Monthly Archives: May 2014

Libya evacuation decision ‘minute by minute,’ U.S. official says

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Tripoli, Libya (CNN) — The U.S. military has doubled the number of aircraft standing by in Italy if needed to evacuate Americans from the U.S. Embassy in Tripoli, Libya, CNN has learned.

A decision to evacuate as violence in the Libyan capital grows is “minute by minute, hour by hour,” a defense official told CNN on Monday.

Fierce fighting swept across the city Sunday after armed men stormed the country’s interim Parliament. Sporadic bursts of gunfire and blasts could still be heard on the outskirts of the capital Monday evening.

The violence appeared to be some of the worst since the 2011 revolution that ousted longtime leader Moammar Gadhafi.

In a move that could further inflame an already tense situation, the speaker of the interim parliament, Nuri Abu Sahmain, who is backed by Islamist forces, ordered troops known as the “Central Libya Shield Forces” to deploy to the capital Monday, the Libyan state news agency LANA reported.

The forces, mostly from the city of Misrata, east of Tripoli, are considered to be among the most powerful Islamist-affiliated militias. They have had long-running rivalries with the heavily armed Zintan militias when both groups were based in the capital.

Meanwhile, the Saudi ambassador to Libya announced that his country’s embassy and consulate in Tripoli closed Monday because of the violence, and the staff has left Tripoli, according to the official Saudi Press Agency. The sites will reopen when the situation stabilizes, Ambassador Mohammed Mahmoud Al-Ali said, according to the report.

Turkey took similar measures, shutting down its consulate in Benghazi, Turkey’s semi-official Anadolu news agency reported.

U.S. aircraft arrive in Italy

Four additional U.S. V-22 Osprey aircraft “arrived overnight” at the naval base in Sigonella, Italy, to join four V-22s and 200 Marines that had been moved there last week, a U.S. defense source said.

The V-22 Ospreys, which can take off and land vertically with at least two dozen passengers, are ready to be in the air on six hours notice, the official said. The additional aircraft should give the military the capability to evacuate more than 200 people from the embassy.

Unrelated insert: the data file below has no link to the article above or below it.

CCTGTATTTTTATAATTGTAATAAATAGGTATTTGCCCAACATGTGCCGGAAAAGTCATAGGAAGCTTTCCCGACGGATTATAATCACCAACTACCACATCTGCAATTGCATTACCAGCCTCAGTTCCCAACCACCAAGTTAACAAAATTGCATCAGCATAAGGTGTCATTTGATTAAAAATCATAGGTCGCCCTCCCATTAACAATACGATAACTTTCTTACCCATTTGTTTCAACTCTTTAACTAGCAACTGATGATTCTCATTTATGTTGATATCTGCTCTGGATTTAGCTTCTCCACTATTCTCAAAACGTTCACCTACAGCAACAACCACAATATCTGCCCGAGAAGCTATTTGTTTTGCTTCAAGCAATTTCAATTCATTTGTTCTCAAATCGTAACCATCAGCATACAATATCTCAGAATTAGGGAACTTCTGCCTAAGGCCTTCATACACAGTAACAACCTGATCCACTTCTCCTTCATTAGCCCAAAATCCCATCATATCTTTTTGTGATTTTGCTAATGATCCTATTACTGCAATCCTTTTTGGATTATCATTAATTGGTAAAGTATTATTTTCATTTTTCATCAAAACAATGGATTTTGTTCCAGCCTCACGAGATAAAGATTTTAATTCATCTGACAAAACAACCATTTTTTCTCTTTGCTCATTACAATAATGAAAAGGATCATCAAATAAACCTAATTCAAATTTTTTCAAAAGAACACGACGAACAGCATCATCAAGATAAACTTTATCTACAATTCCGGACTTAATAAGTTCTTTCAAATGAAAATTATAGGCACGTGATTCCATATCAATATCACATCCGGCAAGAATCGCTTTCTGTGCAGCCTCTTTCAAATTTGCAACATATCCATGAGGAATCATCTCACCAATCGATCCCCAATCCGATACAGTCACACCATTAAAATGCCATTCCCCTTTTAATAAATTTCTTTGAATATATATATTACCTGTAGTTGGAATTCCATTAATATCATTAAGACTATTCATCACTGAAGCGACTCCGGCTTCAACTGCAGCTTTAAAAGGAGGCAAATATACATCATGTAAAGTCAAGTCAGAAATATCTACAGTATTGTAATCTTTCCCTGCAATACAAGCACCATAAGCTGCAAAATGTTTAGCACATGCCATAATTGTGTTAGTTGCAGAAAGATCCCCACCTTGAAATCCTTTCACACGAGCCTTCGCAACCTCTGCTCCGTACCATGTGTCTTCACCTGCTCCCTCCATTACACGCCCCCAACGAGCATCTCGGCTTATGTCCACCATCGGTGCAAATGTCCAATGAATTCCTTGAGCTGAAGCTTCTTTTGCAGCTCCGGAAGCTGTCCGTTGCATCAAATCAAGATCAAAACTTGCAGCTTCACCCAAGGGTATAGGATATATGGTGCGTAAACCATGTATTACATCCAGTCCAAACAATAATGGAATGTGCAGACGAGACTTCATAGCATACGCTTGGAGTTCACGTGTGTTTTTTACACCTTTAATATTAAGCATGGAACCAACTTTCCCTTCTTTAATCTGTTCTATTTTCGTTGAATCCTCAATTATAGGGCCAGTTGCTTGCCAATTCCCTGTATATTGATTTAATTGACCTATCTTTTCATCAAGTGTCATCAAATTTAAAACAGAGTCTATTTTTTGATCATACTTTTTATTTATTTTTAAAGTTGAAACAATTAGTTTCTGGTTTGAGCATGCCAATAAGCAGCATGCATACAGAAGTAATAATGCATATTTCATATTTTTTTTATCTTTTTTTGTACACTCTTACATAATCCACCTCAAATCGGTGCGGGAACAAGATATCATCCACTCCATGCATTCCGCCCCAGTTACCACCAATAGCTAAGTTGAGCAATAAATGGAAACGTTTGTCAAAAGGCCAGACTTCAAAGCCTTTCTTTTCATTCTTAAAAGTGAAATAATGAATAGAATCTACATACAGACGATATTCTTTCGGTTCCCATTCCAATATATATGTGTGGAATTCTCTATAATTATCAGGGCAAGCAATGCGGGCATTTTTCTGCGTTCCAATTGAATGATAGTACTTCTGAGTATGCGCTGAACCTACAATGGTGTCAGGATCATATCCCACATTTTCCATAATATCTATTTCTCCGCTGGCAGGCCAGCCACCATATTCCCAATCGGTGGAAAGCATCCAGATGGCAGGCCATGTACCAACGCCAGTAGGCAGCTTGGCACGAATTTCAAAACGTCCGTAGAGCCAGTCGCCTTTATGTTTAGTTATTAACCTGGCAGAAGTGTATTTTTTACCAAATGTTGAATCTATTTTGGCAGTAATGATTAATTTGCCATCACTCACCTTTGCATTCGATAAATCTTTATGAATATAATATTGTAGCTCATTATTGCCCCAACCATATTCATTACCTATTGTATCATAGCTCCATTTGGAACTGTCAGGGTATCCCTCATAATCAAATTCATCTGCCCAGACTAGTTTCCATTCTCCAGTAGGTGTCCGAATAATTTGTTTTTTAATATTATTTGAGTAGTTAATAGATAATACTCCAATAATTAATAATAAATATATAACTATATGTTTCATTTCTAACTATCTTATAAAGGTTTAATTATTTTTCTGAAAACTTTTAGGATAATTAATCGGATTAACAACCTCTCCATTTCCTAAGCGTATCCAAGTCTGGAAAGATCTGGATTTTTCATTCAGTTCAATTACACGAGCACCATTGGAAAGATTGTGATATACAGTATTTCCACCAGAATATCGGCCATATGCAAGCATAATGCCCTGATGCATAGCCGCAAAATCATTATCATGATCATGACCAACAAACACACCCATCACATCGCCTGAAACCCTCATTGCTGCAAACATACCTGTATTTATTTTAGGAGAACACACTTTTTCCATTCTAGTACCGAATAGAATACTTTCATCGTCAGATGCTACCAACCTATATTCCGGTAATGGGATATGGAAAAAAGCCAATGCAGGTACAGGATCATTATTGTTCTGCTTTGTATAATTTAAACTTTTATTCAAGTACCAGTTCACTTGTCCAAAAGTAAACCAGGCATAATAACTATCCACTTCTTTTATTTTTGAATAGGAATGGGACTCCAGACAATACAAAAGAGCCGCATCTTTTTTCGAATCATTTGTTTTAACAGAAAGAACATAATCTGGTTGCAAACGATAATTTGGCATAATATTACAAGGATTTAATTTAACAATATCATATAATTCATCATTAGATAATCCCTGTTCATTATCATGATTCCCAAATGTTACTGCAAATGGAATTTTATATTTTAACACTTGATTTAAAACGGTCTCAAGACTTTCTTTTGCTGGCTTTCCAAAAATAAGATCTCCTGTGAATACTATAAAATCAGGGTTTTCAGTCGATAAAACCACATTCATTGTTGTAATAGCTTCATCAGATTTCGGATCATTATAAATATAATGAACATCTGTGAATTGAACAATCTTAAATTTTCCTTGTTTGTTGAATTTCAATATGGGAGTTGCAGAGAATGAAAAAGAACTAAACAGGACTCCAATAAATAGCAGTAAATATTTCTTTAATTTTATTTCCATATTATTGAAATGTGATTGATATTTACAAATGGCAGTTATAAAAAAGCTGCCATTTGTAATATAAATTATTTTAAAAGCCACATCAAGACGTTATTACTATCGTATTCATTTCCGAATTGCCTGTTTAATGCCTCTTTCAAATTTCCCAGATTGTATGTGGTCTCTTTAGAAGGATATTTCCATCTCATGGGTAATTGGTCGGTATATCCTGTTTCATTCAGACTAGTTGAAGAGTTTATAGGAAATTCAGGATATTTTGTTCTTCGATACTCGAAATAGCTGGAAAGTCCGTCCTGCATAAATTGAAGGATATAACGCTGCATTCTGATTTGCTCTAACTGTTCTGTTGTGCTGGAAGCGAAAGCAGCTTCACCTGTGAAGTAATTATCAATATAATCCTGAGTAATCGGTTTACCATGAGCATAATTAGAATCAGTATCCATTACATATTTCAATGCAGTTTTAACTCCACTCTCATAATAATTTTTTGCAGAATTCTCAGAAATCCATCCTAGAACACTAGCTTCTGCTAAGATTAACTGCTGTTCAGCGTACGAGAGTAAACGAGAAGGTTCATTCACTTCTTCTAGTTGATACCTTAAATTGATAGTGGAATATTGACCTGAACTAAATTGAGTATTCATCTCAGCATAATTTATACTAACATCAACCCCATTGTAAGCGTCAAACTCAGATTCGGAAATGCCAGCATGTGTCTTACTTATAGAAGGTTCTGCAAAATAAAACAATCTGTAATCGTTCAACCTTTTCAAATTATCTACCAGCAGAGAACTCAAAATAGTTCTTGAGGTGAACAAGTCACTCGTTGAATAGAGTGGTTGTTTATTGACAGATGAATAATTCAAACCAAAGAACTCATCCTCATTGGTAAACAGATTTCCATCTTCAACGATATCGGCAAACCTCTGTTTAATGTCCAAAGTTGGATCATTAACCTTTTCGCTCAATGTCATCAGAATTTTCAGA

The aircraft and Marines are part of the Marine Air-Ground Task Force Crisis Response team, stationed in Moron, Spain. The force was formed after the attack on the U.S. diplomatic compound in Benghazi in 2012 to provide closer standby military capability in a crisis.

4 killed, dozens more injured in violence

At least four people were killed and 90 injured Sunday in Tripoli, according to the Health Ministry.

Fighters armed with heavy weapons moved in on the General National Congress as Sunday’s session was adjourned. The attackers stormed the building as members were evacuated. Fighting then spread to other parts of the city.

Libya’s main political forces have been slowly dividing along Islamist and liberal lines.

The more liberal parties, backed by the heavily armed militias from the western mountain city of Zintan, have accused the Islamists of hijacking power and controlling the government and parliament.

The GNC attack involved the al-Qaaqaa brigade, a Zintan militia based in Tripoli, which said in a statement that it had “heeded the call of the homeland to save it from the abusing politicians.”

Libya’s political process has stalled as a result of infighting among the Islamist and liberal forces in the GNC, and elections for a new parliament to replace it have not yet taken place. Many Libyans view the GNC as having lost legitimacy.

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Russian, Chinese leaders to open joint naval drills off China’s coast

Joint Sea 2014 drills are regular exercises held by the Chinese and Russian navies, which are aimed at enhancing practical cooperation between the two militaries

Russian President Vladimir Putin and his Chinese counterpart Xi Jinping

SHANGHAI, May 20. ITAR-TASS.

Russian President Vladimir Putin and his Chinese counterpart Xi Jinping met on Tuesday at a naval port in Shanghai to officially open joint Russia-China naval drills.

Six warships from Russia’s Pacific Fleet, led by a missile cruiser, the Varyag, entered Shanghai’s port of Wusong on Sunday for the joint naval drills with China code-named Joint Sea 2014 and running on May 20-26 in the northern waters of the East China Sea.

President Putin, who is on an official visit to China on May 20-21, was greeted by Chinese leader Xi Jinping as he had arrived at the port.

The Russian delegation to China, led by Putin, includes Deputy Prime Ministers Arkady Dvorkovich and Dmitry Rogozin, Foreign Minister Sergei Lavrov, Chief of the Federal Service for Military and Technical Cooperation Alexander Fomin and Navy chief Vice Admiral Viktor Chirkov.

The Chinese delegation represented at the port of Wusong includes Foreign Minister Wang Yi, Minister of Commerce Gao Hucheng and other high-ranking officials.